Is digital transformation a fad, a necessary evil, or mere noise? How does your manufacturing business view digital transformation? Depending on how the business leadership perceives digital transformation, a manufacturing business may see it as a headwind or a tailwind. But, whether we like it or not, digital transformation (DTx) is happening!
If you think about this for a moment, I’m sure you’d agree this open-loop method is less than ideal. It’s almost a ‘send it to the factory and hope for the best’ approach.
Lack of real-time visibility and operating in open-loop mode adversely affects:
• Adherence to schedule
• MRP runs
• Raw material and FG discrepancies
• Requirement for safety stock
• Unfavourable variances
• Customer deliveries and DIFOT impacts
Let’s look at how a closed-loop manufacturing environment might operate when DTx is embraced, enabling data collection and timely information delivery.
Imagine a ‘smart factory’ where all the layers of manufacturing systems, from ERP to factory floor (also called “Top Floor to Shop Floor”), work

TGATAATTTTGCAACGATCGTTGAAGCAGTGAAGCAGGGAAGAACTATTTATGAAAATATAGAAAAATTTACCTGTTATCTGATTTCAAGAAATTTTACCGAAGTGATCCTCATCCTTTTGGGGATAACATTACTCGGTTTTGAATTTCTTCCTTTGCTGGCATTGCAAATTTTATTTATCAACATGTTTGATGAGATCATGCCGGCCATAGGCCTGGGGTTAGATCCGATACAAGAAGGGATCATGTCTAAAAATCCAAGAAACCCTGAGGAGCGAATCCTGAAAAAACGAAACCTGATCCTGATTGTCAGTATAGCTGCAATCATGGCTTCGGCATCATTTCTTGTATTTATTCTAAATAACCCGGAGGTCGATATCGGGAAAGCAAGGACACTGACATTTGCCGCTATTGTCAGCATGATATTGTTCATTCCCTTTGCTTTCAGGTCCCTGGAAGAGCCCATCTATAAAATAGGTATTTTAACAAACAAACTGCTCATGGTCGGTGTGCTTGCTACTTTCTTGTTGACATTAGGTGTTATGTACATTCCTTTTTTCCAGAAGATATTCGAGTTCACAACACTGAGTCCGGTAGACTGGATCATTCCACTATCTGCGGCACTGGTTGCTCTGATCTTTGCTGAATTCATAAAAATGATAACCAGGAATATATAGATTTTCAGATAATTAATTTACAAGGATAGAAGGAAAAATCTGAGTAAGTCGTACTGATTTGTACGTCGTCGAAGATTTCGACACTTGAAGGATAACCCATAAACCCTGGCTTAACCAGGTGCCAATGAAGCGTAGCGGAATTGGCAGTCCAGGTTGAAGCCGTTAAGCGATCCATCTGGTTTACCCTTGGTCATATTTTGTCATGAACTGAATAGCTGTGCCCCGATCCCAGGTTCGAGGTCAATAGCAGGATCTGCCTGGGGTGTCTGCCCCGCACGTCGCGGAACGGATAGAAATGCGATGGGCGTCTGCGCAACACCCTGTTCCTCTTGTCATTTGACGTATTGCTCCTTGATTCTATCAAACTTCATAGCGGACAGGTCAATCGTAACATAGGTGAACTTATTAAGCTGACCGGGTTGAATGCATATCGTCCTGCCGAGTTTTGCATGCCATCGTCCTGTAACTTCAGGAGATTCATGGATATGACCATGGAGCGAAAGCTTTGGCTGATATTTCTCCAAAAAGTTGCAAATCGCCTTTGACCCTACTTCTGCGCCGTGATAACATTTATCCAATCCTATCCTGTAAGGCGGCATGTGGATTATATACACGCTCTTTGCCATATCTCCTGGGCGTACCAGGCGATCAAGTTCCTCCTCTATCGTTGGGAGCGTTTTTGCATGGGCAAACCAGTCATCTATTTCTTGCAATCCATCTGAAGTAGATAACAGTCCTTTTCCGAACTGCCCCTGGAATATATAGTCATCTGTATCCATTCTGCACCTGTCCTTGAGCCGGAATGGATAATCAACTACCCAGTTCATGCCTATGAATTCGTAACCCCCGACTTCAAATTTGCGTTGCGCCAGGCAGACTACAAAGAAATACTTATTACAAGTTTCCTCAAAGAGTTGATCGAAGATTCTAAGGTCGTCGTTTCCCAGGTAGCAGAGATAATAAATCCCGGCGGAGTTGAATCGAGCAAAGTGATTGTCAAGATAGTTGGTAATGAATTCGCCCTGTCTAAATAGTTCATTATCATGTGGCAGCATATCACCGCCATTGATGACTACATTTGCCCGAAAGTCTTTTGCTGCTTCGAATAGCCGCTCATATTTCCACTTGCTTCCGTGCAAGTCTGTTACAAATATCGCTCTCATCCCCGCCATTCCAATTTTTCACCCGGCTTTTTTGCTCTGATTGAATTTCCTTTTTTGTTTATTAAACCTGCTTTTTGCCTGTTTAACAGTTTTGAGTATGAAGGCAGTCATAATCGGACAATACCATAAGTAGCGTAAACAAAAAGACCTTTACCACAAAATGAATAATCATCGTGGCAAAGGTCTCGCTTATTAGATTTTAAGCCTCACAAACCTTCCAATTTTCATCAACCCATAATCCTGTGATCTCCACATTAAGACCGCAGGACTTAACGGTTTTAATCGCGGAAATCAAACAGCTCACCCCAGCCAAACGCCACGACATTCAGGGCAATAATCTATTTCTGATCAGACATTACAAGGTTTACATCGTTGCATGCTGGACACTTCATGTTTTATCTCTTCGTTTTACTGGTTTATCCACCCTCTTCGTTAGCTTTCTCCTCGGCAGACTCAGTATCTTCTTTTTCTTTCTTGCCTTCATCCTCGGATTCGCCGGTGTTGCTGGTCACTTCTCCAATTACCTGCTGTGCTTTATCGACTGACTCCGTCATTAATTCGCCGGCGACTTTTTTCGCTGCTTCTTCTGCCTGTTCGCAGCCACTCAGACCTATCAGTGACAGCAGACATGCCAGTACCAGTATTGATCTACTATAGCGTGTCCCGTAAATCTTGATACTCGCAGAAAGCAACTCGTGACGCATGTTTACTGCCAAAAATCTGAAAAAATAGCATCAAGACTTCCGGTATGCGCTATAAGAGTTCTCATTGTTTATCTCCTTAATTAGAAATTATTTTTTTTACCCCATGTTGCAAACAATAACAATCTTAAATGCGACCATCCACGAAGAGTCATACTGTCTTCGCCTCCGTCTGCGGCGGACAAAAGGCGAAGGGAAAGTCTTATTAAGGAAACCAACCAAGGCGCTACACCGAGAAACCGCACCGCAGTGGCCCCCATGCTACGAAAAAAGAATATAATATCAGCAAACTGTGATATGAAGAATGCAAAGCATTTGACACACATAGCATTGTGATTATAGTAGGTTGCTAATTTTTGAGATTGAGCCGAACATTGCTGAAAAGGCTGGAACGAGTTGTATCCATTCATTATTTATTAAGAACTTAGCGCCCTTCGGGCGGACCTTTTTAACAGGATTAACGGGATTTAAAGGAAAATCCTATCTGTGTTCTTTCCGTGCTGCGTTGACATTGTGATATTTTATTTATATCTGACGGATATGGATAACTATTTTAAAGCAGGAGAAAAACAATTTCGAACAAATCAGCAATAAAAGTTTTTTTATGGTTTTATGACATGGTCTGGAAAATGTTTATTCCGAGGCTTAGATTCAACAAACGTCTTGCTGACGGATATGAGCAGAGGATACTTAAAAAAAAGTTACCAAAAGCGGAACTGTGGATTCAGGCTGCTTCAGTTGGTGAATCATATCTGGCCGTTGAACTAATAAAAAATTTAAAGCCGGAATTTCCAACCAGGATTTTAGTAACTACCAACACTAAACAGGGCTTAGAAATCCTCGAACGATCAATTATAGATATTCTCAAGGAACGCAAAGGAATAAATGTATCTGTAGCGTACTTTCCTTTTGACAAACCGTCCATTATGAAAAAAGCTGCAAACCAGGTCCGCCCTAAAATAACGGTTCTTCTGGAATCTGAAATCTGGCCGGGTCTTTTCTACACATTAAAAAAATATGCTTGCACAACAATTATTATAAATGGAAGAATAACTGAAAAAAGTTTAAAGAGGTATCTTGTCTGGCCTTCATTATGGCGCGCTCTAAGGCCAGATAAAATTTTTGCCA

seamlessly and in real-time.
The ERP generates production orders, which, when released, automatically find their way to the various systems on the factory floor.When orders are commenced, usually via a human-machine interface (HMI), a message is automatically sent back to the ERP
to notify the order has started.
Along the production route, important operations (such as weighing) record actual values and report these consumptions in real-time, back to the ERP, allowing the ERP to adjust stock-on-hand (SoH) and more effectively manage its inventory. If a trigger level is reached, planners can place supplier purchase orders well before production reaches completion, averting stock-out situations while lowering safety-stock
As widgets are made, these can either be sent to the ERP individually (e.g., high-cost medical devices), sent as serialized cartons (F&B), or grouped as entire pallets of goods—all automatic without human intervention. This is closed-loop manufacturing. Any change in production, such as breakdowns or delays, can be assessed and, if needed, communicated with the customer.
Visibility means planners and customer-service people know what is happening and can adjust plans and deliveries accordingly.
Real-time visibility and information exchange can only be accomplished by embracing digital transformation and adopting closed-loop manufacturing. This increases the agility of a manufacturing business and enables them to respond to changing conditions, both within the four walls of the factory as well as along the external supply chain.